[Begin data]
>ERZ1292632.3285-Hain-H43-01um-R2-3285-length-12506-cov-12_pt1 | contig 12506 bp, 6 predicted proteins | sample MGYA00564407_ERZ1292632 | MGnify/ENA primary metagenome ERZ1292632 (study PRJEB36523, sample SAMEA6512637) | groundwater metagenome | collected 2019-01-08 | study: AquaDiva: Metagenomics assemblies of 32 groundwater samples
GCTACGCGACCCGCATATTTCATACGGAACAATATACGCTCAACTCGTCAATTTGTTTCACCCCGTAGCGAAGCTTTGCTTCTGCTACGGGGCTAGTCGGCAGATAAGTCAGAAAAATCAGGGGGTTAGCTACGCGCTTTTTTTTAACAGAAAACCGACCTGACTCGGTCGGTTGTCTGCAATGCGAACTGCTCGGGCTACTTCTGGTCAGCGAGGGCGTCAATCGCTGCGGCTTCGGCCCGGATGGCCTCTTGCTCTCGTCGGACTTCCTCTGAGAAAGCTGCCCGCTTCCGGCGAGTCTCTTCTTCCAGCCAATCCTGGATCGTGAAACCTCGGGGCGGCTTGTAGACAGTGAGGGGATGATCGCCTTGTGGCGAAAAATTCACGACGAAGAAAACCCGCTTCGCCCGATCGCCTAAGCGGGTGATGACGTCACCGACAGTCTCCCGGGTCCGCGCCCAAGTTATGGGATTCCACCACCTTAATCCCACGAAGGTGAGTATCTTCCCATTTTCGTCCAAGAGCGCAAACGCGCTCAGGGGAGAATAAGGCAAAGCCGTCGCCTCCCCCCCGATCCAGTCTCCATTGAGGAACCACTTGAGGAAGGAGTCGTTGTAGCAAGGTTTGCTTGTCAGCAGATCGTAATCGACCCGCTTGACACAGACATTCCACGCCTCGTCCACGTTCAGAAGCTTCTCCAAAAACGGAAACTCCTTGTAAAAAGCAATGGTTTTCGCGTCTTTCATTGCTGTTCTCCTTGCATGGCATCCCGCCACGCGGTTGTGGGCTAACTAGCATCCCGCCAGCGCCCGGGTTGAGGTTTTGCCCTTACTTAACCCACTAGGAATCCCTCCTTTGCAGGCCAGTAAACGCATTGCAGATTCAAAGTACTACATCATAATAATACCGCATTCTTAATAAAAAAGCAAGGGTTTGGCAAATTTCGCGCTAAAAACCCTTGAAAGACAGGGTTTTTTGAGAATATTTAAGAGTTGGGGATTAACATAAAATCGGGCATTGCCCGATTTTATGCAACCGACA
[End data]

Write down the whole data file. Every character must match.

>ERZ1292632.3285-Hain-H43-01um-R2-3285-length-12506-cov-12_pt1 | contig 12506 bp, 6 predicted proteins | sample MGYA00564407_ERZ1292632 | MGnify/ENA primary metagenome ERZ1292632 (study PRJEB36523, sample SAMEA6512637) | groundwater metagenome | collected 2019-01-08 | study: AquaDiva: Metagenomics assemblies of 32 groundwater samples
GCTACGCGACCCGCATATTTCATACGGAACAATATACGCTCAACTCGTCAATTTGTTTCACCCCGTAGCGAAGCTTTGCTTCTGCTACGGGGCTAGTCGGCAGATAAGTCAGAAAAATCAGGGGGTTAGCTACGCGCTTTTTTTTAACAGAAAACCGACCTGACTCGGTCGGTTGTCTGCAATGCGAACTGCTCGGGCTACTTCTGGTCAGCGAGGGCGTCAATCGCTGCGGCTTCGGCCCGGATGGCCTCTTGCTCTCGTCGGACTTCCTCTGAGAAAGCTGCCCGCTTCCGGCGAGTCTCTTCTTCCAGCCAATCCTGGATCGTGAAACCTCGGGGCGGCTTGTAGACAGTGAGGGGATGATCGCCTTGTGGCGAAAAATTCACGACGAAGAAAACCCGCTTCGCCCGATCGCCTAAGCGGGTGATGACGTCACCGACAGTCTCCCGGGTCCGCGCCCAAGTTATGGGATTCCACCACCTTAATCCCACGAAGGTGAGTATCTTCCCATTTTCGTCCAAGAGCGCAAACGCGCTCAGGGGAGAATAAGGCAAAGCCGTCGCCTCCCCCCCGATCCAGTCTCCATTGAGGAACCACTTGAGGAAGGAGTCGTTGTAGCAAGGTTTGCTTGTCAGCAGATCGTAATCGACCCGCTTGACACAGACATTCCACGCCTCGTCCACGTTCAGAAGCTTCTCCAAAAACGGAAACTCCTTGTAAAAAGCAATGGTTTTCGCGTCTTTCATTGCTGTTCTCCTTGCATGGCATCCCGCCACGCGGTTGTGGGCTAACTAGCATCCCGCCAGCGCCCGGGTTGAGGTTTTGCCCTTACTTAACCCACTAGGAATCCCTCCTTTGCAGGCCAGTAAACGCATTGCAGATTCAAAGTACTACATCATAATAATACCGCATTCTTAATAAAAAAGCAAGGGTTTGGCAAATTTCGCGCTAAAAACCCTTGAAAGACAGGGTTTTTTGAGAATATTTAAGAGTTGGGGATTAACATAAAATCGGGCATTGCCCGATTTTATGCAACCGACA